All writers know that stories that are going to be read need to start with a great lead. Those first few sentences, the first paragraph, must grab the reader’s attention. It’s true for newspaper articles, online stories and longer work. It’s also true for résumés.
In On Writing Well, the classic on non-fiction writing by William Zinsser, the author says this: “The most important sentence in any article is the first one. If it doesn’t induce the reader to proceed to the second sentence, your article is dead” (p. 9).
How is the first sentence of your résumé relative to this high standard? Go ahead, read it. Read it out loud. Does it say anything about you that will make the reader want to continue? Is it a true description of you and your accomplishments, or is it vague, generic hash?
Recruiters will make a decision to continue reading based on the first half of the first page. You have only a handful of words and a small number of lines to make your case and keep yourself in the hunt for consideration.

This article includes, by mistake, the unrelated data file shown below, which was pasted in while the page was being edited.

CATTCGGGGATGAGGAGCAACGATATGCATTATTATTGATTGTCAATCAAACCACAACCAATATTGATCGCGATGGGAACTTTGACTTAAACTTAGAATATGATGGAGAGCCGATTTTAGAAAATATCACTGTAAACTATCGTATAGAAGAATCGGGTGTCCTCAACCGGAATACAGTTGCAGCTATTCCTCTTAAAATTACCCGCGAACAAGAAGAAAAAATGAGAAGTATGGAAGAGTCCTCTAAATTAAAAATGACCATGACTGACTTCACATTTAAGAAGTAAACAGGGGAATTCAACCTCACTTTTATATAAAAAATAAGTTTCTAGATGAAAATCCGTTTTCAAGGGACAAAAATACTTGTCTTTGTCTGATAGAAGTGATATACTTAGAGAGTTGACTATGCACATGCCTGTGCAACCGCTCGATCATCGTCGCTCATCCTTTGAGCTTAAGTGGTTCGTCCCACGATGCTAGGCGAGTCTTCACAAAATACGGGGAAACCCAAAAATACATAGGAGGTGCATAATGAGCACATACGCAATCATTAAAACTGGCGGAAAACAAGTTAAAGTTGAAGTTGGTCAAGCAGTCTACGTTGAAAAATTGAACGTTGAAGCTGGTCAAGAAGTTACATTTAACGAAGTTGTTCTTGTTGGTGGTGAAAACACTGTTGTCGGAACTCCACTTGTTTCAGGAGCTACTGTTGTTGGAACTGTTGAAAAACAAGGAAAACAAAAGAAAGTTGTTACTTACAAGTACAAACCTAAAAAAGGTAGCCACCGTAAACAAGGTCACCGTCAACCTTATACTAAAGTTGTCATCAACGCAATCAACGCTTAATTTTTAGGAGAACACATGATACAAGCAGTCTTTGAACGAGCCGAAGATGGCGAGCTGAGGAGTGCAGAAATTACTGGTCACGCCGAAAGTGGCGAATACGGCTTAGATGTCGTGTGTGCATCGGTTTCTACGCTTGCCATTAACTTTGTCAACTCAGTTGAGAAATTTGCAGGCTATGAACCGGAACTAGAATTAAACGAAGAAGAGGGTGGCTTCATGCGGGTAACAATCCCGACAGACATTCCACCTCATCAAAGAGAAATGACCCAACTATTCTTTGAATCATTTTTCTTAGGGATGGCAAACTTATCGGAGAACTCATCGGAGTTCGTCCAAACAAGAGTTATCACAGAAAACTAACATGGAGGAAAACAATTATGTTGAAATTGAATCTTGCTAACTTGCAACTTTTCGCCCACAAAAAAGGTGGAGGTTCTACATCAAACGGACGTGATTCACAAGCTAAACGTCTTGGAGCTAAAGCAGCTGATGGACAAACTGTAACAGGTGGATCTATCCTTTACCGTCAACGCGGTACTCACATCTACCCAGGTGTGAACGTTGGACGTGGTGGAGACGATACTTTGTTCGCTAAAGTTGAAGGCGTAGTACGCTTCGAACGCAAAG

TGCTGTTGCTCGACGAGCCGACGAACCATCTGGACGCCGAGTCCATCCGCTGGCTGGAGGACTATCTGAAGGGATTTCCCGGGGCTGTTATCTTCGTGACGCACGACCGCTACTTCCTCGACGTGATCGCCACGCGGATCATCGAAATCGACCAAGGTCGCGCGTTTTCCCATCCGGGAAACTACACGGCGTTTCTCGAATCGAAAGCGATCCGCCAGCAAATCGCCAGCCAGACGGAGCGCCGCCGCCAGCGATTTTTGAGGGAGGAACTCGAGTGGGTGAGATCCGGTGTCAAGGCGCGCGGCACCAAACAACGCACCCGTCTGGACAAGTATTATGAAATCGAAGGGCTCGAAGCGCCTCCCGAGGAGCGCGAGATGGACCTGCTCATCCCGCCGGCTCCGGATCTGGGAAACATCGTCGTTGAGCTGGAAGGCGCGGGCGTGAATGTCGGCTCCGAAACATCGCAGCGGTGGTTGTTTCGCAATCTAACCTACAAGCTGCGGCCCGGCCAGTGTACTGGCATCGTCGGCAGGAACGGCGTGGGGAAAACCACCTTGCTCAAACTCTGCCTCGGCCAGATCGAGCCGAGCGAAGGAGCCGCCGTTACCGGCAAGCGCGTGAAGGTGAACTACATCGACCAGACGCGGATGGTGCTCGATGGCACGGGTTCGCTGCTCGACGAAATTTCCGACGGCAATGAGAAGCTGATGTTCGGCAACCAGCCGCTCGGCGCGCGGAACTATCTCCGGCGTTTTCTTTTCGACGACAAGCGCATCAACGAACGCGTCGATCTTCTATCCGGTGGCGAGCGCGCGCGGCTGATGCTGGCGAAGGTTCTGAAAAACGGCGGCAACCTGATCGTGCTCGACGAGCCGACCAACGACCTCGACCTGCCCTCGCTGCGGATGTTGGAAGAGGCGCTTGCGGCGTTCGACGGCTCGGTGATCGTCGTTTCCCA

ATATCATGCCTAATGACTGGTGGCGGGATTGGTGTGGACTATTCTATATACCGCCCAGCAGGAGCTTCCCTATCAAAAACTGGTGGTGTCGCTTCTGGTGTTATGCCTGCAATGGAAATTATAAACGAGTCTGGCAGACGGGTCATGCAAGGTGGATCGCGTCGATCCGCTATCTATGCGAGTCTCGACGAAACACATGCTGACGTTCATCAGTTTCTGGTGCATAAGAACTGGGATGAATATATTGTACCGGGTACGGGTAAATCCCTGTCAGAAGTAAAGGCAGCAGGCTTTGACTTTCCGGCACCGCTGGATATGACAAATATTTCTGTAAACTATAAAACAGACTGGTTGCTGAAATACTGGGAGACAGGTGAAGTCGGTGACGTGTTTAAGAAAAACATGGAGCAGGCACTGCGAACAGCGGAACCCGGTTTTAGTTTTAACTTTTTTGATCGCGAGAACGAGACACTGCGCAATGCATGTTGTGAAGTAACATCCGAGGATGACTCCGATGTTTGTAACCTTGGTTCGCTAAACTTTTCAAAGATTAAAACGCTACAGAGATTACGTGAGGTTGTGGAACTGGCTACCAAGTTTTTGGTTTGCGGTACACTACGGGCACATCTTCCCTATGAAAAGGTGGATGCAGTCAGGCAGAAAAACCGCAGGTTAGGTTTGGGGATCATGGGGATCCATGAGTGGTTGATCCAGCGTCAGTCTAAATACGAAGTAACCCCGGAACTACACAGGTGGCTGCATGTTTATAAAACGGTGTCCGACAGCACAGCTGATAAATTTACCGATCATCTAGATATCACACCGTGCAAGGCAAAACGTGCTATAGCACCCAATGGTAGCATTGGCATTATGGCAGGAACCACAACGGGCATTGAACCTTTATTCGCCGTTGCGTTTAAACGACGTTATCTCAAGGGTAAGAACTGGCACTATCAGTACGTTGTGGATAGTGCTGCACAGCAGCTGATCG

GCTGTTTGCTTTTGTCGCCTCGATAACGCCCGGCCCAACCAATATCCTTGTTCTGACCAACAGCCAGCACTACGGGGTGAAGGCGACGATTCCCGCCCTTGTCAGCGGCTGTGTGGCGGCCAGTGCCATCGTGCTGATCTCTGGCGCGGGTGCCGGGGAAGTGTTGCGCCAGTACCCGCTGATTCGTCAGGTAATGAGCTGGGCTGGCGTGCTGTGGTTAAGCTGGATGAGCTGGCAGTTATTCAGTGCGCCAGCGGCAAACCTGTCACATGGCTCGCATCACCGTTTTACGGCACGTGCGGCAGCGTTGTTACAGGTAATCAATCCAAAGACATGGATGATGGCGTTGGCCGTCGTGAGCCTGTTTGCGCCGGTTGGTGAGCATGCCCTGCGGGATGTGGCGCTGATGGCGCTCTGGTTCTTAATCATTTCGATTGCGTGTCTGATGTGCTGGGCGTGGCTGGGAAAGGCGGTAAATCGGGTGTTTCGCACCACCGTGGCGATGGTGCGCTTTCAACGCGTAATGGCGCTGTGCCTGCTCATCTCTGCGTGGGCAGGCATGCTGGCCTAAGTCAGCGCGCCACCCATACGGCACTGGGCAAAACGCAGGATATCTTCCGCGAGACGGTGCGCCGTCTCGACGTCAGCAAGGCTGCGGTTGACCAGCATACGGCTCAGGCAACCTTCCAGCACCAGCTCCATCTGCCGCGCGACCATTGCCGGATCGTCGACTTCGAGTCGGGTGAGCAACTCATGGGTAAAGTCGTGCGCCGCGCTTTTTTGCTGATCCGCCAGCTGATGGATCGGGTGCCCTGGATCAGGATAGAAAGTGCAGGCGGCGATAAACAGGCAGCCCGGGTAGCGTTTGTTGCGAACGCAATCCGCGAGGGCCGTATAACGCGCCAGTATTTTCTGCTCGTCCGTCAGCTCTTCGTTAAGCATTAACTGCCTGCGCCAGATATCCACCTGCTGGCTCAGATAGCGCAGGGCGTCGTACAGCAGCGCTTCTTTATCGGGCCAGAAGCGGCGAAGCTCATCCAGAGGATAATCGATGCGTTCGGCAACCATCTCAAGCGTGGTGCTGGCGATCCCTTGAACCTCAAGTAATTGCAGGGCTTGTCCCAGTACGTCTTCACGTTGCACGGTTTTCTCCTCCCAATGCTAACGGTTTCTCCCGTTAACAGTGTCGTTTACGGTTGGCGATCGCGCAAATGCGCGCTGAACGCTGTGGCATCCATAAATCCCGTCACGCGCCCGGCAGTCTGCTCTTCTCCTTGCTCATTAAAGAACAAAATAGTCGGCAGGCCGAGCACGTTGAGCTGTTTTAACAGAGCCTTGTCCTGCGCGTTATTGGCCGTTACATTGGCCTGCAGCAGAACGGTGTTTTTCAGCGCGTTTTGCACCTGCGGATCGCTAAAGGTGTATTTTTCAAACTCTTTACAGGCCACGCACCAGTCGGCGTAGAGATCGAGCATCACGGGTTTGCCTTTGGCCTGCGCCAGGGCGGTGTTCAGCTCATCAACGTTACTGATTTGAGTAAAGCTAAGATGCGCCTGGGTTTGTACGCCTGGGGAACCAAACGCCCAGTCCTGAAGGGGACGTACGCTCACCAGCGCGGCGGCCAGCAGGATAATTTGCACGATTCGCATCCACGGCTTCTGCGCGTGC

Try this: print a copy of your resume without your name at the top. Give it to a close friend or family member who knows you well. Ask that person to read it. What’s the reaction? Is it what you expected?
The first 100 words or so are some of the most important in your job search. Are they as influential and hard-working as you would like? Does sentence one flow and encourage the reader to move to number two and three? If not, get the red pen, eliminate the goo and make it sharp. Every word counts!
Bill Florin, CPRW is President of Resu-mazing Services Company. If you do any writing, get Zinsser’s book!
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